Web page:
Home Entertainment Noah – So what did you think?

Noah – So what did you think?

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Well, you’ve heard what I had to say – which was a lot – about Noah, auteur Darren Aronofksy’s beautifully made, powerfully acted, complex take on the Biblical story of Noah and the Ark. I mentioned a few times in my review that while Noah is highly imaginative, it’s also a bit weird in places, and gets very dark with some moral questions being  posed that are heavier than the heart of a star.

All of this means that there’s a very good chance that this movie will have a Marmite appeal. No, I don’t mean it smells funny and only works with cheese. I mean, you’re either going to love it or hate. So which side of that divide do you fall on?

As always, this article is for people who have already seen the movie, so SPOILERS are allowed and probably rampant. If you haven’t seen it yet, don’t come crying to me about it when you read things you shouldn’t have.

Last Updated: April 7, 2014


  1. Still need to see this!


  2. Acornbread

    April 9, 2014 at 11:00

    I watched it last night and I was blown away. As a huge fan of Aronofsky’s work I went in biased so naturally it surprised and delighted me.

    It’s a technical masterpiece and a visual feast. This alone makes it worth seeing. I wish I could have watched a 2D screening though, the 3D was quite unnecessary.

    The performances are brilliant and heart rending. It’s so rare to find a big budget film on such an epic scale that is actually composed of good and intelligent dialogue instead of cheesy catch phrases. I was genuinely moved.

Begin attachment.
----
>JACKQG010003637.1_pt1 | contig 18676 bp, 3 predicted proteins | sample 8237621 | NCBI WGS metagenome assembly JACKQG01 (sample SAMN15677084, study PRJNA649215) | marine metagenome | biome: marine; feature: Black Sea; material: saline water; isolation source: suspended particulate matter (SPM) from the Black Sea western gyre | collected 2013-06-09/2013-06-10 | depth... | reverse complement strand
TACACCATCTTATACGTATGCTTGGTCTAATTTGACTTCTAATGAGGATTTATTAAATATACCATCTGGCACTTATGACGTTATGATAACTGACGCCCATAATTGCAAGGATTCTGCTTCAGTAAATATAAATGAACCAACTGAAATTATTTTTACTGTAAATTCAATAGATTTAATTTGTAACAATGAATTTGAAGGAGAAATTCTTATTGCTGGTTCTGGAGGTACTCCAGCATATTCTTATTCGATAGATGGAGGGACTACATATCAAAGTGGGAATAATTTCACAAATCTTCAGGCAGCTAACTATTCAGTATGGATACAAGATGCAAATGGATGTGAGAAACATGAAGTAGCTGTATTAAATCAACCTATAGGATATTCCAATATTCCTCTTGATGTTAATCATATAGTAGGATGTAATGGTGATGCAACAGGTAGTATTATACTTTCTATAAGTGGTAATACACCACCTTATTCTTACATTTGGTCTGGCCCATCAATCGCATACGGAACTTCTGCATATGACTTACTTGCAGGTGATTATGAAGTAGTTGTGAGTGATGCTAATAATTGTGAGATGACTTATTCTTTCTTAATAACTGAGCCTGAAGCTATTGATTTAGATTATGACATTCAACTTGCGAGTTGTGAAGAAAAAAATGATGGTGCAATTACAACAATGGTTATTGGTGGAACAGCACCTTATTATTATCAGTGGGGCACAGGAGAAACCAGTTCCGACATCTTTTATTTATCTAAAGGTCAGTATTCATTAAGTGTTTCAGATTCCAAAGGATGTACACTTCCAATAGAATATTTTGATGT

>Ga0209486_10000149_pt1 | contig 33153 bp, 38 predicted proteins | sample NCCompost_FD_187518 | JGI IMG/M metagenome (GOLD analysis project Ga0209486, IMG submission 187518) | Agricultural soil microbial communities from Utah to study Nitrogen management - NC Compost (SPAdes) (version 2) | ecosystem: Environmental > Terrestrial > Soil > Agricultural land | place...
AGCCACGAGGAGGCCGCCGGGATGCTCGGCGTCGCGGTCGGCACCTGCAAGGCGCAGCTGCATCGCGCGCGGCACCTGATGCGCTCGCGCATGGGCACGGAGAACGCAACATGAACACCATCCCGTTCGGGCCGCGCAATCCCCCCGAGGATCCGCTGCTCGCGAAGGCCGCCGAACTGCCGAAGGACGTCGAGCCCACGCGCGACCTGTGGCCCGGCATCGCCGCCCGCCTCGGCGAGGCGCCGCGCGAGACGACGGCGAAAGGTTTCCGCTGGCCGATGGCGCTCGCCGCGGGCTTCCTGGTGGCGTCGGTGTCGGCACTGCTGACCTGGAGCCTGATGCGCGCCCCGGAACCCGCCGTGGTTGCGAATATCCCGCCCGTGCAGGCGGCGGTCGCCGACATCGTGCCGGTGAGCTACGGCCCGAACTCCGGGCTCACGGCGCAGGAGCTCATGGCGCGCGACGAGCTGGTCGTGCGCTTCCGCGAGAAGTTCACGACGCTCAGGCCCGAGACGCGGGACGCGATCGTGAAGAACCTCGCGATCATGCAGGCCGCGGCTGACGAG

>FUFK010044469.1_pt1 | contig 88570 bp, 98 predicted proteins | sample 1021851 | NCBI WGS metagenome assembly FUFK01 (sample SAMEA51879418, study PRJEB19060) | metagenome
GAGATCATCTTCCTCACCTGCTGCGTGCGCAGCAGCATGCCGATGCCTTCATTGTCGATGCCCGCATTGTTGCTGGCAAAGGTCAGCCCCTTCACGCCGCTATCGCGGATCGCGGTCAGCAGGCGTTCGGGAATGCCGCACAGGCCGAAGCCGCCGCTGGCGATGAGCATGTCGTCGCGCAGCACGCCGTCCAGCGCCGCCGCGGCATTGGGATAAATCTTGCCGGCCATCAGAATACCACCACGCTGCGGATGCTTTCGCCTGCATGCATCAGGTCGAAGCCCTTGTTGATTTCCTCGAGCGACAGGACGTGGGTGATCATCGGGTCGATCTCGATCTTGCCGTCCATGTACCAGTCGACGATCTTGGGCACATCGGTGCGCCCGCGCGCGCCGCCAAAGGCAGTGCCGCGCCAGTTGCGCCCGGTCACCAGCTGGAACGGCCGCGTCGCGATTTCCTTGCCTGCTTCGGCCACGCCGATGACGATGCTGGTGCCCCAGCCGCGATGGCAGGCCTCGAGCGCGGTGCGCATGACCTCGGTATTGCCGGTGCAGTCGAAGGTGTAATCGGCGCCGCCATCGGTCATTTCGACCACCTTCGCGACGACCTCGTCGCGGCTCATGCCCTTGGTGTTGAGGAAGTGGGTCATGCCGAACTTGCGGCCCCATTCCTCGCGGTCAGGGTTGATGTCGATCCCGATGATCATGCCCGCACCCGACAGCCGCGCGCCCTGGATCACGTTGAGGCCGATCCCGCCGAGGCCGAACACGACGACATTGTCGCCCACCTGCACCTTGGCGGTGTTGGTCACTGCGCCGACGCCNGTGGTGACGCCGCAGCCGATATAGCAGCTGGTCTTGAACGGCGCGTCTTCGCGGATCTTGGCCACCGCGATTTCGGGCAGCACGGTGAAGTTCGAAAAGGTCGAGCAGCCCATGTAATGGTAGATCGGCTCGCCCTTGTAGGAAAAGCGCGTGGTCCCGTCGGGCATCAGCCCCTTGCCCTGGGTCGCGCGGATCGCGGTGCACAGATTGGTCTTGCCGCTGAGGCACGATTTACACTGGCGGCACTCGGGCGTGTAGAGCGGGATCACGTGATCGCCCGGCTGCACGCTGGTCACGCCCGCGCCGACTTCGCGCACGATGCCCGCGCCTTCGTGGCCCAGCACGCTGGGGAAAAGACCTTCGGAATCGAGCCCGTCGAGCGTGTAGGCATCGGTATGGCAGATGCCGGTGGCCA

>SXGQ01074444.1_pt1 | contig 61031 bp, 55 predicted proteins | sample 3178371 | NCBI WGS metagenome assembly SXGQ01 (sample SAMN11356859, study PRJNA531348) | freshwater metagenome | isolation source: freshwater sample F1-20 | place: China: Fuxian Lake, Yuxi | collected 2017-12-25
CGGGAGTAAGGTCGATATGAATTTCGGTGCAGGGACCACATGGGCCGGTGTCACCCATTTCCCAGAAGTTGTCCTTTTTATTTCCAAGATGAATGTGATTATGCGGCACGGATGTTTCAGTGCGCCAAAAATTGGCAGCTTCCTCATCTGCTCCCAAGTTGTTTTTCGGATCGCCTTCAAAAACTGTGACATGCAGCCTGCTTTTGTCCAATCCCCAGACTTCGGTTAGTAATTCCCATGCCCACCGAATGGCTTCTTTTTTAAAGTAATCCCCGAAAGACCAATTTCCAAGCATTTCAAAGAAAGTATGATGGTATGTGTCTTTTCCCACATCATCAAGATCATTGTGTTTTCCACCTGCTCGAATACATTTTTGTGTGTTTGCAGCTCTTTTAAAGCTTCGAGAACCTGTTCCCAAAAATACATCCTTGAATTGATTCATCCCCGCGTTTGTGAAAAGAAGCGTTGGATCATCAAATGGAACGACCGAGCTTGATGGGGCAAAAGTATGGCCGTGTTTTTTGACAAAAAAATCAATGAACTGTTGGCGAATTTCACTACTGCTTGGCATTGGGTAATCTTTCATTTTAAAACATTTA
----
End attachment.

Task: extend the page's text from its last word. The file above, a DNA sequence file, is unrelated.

The story is… odd. Throughout the entire film, I found myself uncertain whether I actually liked it or not. It seems to me that Aronofsky’s vision exceeds the scope of his narrative blueprint i.e. the biblical story of Noah. Like Kervyn said in his review, the framework is there but the story is largely a reimagining. Now perhaps I’ve failed to grasp all the allegorical nuances of the original but what I saw in Aronofsky’s take was such a vast and multi-layered wealth of symbolic and critical observation about the human/universal condition that the story almost seemed to get in the way, like it was bursting at the seams from the pressure. On the other hand, perhaps the story was integral in grounding those observations; without it the film might just be a case of cinematic masturbation.

    By the end though I loved it. Judging by his previous films, this warrants repeated watching. Like with The Fountain, there are probably many things I have yet to notice.


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